Most thought that if Seabiscuit drew the post position he might have a chance, but War Admiral won the draw. The racing wags said that, “There’s only one horse alive can outrun War Admiral and that’s his pappy.”
    Raceday was bright and sunny. Seating capacity at the track was 16,000. By noon, that number was exceeded, with the race not scheduled to start for another four and a half hours. At 3:30 the horses began the long walk from the paddock. By now, 30,000 people were crammed into the clubhouse and grandstand, while 10,000 more crowded into the infield. Another 10,000 anxious fans gathered outside, hoping to catch a glimpse of something.  At 4:00, the two rivals stepped onto the track.  Sportswriter Grantland Rice related that the throng was, “ . . . keyed to the highest tension I have ever seen in sport.” Although the betters had put their money on War Admiral, most of the average fans were rooting for the underdog, Seabiscuit.
    As “Maryland, My Maryland” wafted through the racecourse, the jockeys positioned their mounts for the start. After two false starts, the “Race of the Century” had finally begun! The two great steeds crossed the start line together. For the first thirty yards, they ran neck and neck. Then, slowly, Seabiscuit began to pull away. The radio announcer screamed to 40,000,000 listeners, “Seabiscuit is outrunning him!” As the horses crossed the start line, with 3/16 of a mile to go, Seabiscuit was two lengths ahead. Here, Woolf eased him over to the rail, in front of War Admiral. After a few more strides, the “Iceman” followed Pollard’s advice and eased back.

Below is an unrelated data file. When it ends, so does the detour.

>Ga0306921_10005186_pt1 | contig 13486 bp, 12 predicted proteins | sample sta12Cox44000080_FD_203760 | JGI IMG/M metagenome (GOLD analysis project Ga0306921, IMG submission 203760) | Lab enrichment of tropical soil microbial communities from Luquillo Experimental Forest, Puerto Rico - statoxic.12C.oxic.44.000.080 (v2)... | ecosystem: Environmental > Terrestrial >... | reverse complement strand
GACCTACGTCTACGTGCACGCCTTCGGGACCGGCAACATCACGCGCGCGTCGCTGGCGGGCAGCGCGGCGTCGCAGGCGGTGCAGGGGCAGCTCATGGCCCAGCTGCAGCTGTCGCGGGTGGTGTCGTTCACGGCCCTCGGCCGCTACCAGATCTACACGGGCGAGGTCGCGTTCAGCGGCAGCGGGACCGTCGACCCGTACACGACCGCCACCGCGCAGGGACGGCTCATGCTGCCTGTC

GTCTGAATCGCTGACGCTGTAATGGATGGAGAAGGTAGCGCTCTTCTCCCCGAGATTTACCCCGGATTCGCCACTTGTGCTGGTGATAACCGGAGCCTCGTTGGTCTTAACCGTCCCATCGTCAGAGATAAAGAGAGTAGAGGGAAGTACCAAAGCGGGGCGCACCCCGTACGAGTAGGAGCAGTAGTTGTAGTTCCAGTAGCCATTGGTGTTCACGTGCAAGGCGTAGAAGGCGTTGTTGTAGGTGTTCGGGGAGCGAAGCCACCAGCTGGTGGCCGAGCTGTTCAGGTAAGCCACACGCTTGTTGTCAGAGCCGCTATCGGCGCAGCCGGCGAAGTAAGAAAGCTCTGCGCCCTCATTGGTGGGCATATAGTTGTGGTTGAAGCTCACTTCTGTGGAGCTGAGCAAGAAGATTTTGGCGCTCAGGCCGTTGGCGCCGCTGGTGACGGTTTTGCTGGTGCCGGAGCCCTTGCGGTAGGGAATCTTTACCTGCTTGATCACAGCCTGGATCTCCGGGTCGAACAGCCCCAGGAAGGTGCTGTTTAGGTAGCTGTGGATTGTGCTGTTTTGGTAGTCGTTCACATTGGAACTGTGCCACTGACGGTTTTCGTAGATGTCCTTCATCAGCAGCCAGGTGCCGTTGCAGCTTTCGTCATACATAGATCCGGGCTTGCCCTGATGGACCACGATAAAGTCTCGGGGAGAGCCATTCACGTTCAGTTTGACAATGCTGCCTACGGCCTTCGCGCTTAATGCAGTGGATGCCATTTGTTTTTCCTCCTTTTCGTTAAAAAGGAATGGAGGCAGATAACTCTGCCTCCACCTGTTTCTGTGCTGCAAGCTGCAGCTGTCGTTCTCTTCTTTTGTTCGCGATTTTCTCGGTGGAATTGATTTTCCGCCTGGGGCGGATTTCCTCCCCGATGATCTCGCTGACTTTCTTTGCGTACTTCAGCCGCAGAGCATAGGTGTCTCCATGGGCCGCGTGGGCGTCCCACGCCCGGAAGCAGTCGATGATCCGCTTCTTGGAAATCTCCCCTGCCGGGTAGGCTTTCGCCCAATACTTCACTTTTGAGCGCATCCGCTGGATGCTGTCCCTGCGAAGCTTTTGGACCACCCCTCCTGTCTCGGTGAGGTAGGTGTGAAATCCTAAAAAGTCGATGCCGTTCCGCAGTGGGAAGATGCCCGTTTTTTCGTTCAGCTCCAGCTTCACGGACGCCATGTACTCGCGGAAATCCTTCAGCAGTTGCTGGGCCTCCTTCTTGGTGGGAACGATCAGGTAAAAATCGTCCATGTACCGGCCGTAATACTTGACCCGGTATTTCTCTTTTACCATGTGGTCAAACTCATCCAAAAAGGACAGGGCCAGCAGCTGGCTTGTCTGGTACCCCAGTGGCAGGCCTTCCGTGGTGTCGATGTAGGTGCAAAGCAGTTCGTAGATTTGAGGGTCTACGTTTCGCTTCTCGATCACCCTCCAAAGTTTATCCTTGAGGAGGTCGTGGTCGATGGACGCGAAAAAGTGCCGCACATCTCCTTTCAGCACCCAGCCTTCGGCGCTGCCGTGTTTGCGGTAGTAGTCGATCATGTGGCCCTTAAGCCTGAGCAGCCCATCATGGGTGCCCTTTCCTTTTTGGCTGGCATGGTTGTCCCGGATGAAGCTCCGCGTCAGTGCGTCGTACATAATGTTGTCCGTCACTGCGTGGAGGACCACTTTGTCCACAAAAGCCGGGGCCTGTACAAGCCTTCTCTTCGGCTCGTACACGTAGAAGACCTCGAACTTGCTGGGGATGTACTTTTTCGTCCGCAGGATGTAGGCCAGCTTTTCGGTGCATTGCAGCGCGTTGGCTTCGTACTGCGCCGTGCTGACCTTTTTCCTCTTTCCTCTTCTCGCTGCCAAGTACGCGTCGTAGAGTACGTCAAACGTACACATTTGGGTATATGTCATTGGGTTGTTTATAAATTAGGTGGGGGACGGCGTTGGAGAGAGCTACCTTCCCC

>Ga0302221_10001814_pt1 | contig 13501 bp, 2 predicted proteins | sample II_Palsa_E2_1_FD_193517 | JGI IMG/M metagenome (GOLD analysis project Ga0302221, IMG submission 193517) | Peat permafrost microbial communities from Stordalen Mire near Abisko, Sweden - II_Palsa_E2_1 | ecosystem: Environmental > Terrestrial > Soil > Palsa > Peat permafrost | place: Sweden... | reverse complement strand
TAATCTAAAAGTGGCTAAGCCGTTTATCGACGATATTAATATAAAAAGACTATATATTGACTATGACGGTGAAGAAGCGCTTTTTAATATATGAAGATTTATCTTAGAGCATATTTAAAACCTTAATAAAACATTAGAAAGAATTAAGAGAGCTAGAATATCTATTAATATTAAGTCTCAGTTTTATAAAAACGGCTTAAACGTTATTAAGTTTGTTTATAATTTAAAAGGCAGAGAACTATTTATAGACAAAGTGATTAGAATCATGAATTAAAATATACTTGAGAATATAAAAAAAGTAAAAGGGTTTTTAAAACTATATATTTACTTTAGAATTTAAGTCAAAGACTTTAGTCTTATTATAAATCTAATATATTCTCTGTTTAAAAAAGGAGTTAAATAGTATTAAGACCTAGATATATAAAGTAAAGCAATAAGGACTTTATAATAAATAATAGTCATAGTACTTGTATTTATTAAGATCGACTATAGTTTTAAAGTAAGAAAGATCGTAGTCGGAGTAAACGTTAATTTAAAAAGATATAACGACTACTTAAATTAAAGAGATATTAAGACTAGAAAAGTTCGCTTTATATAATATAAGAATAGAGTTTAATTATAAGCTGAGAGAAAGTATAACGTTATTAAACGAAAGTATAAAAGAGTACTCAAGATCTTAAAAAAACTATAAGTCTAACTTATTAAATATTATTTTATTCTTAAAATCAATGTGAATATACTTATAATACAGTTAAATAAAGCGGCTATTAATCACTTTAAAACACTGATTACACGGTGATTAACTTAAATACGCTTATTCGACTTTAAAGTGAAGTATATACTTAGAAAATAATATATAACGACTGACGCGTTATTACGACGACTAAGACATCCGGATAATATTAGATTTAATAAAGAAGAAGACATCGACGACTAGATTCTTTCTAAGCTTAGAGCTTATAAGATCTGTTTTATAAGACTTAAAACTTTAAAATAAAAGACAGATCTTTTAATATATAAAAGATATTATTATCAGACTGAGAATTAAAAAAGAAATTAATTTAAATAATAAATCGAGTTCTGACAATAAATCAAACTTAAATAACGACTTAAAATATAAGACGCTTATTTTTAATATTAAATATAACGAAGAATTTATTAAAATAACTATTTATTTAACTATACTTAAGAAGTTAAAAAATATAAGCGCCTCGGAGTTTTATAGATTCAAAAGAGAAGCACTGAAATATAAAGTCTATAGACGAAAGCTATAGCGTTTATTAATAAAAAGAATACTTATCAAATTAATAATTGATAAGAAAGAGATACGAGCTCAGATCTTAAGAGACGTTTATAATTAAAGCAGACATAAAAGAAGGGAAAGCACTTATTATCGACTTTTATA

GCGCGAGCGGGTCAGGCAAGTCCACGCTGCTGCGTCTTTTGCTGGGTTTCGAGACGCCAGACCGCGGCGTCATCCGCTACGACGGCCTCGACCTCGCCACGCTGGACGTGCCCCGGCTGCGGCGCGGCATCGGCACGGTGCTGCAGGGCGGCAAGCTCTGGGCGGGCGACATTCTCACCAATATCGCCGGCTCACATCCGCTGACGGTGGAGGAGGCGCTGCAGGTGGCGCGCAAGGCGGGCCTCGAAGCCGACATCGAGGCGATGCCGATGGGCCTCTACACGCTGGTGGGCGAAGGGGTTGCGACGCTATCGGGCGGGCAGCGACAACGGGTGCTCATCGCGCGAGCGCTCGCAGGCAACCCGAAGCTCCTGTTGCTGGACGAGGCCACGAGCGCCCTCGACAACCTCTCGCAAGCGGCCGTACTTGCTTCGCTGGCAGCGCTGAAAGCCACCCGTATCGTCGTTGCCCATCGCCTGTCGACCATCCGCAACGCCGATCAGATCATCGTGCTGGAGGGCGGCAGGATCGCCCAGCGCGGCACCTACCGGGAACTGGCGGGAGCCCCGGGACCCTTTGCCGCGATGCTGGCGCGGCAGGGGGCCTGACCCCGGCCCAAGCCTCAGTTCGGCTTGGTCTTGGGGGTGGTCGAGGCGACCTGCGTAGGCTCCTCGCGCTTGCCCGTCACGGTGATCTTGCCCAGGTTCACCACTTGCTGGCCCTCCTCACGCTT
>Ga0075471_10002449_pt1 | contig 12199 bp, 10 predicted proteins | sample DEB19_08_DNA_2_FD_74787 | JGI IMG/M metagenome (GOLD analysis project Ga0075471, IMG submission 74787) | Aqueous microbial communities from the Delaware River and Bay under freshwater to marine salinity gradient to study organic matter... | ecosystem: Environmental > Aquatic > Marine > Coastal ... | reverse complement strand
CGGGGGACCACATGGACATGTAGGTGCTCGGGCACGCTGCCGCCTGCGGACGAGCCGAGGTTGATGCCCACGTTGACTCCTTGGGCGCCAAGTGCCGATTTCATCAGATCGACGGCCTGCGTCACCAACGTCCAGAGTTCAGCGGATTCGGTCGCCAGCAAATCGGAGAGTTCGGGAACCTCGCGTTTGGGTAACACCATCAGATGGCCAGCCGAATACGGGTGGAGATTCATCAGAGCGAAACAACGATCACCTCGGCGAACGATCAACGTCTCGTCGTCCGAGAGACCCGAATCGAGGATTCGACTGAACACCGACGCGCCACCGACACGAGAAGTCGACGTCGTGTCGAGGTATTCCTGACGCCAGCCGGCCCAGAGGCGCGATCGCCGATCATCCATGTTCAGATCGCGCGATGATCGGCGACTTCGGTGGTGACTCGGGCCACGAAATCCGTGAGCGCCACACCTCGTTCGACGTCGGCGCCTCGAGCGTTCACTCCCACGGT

With five furlongs to immortality, and Seabiscuit a length ahead, Kurtsinger called for more speed from the Admiral. And War Admiral didn’t disappoint. 40,000 throats roared, “Here he comes!” In a few strides, War Admiral was even with Seabiscuit. Coming around the final turn, the two descendants of Man-O’-War ran as one. Slowly, War Admiral eased in front. Then, when he was ahead by a head, the “Iceman” called for more speed from Seabiscuit. As Woolf passed Kurtsinger, he yelled, “So long, Charley!” Although War Admiral stayed with the other horse for a few strides, that was the race. As Pollard had predicted, Seabiscuit won by four lengths.
    Even President Roosevelt had delayed a press conference so that he could tune into the broadcast of the great race.
    Seabiscuit was named “Horse of the Year” for 1938.
    War Admiral was retired to stud the following year. He died in 1959, and is buried beside his father, in Kentucky.
    War Admiral won the last battle with Seabiscuit, when, in 1999, he was ranked 11th to Seabiscuit’s 25th, in the “Horse of the Century” voting.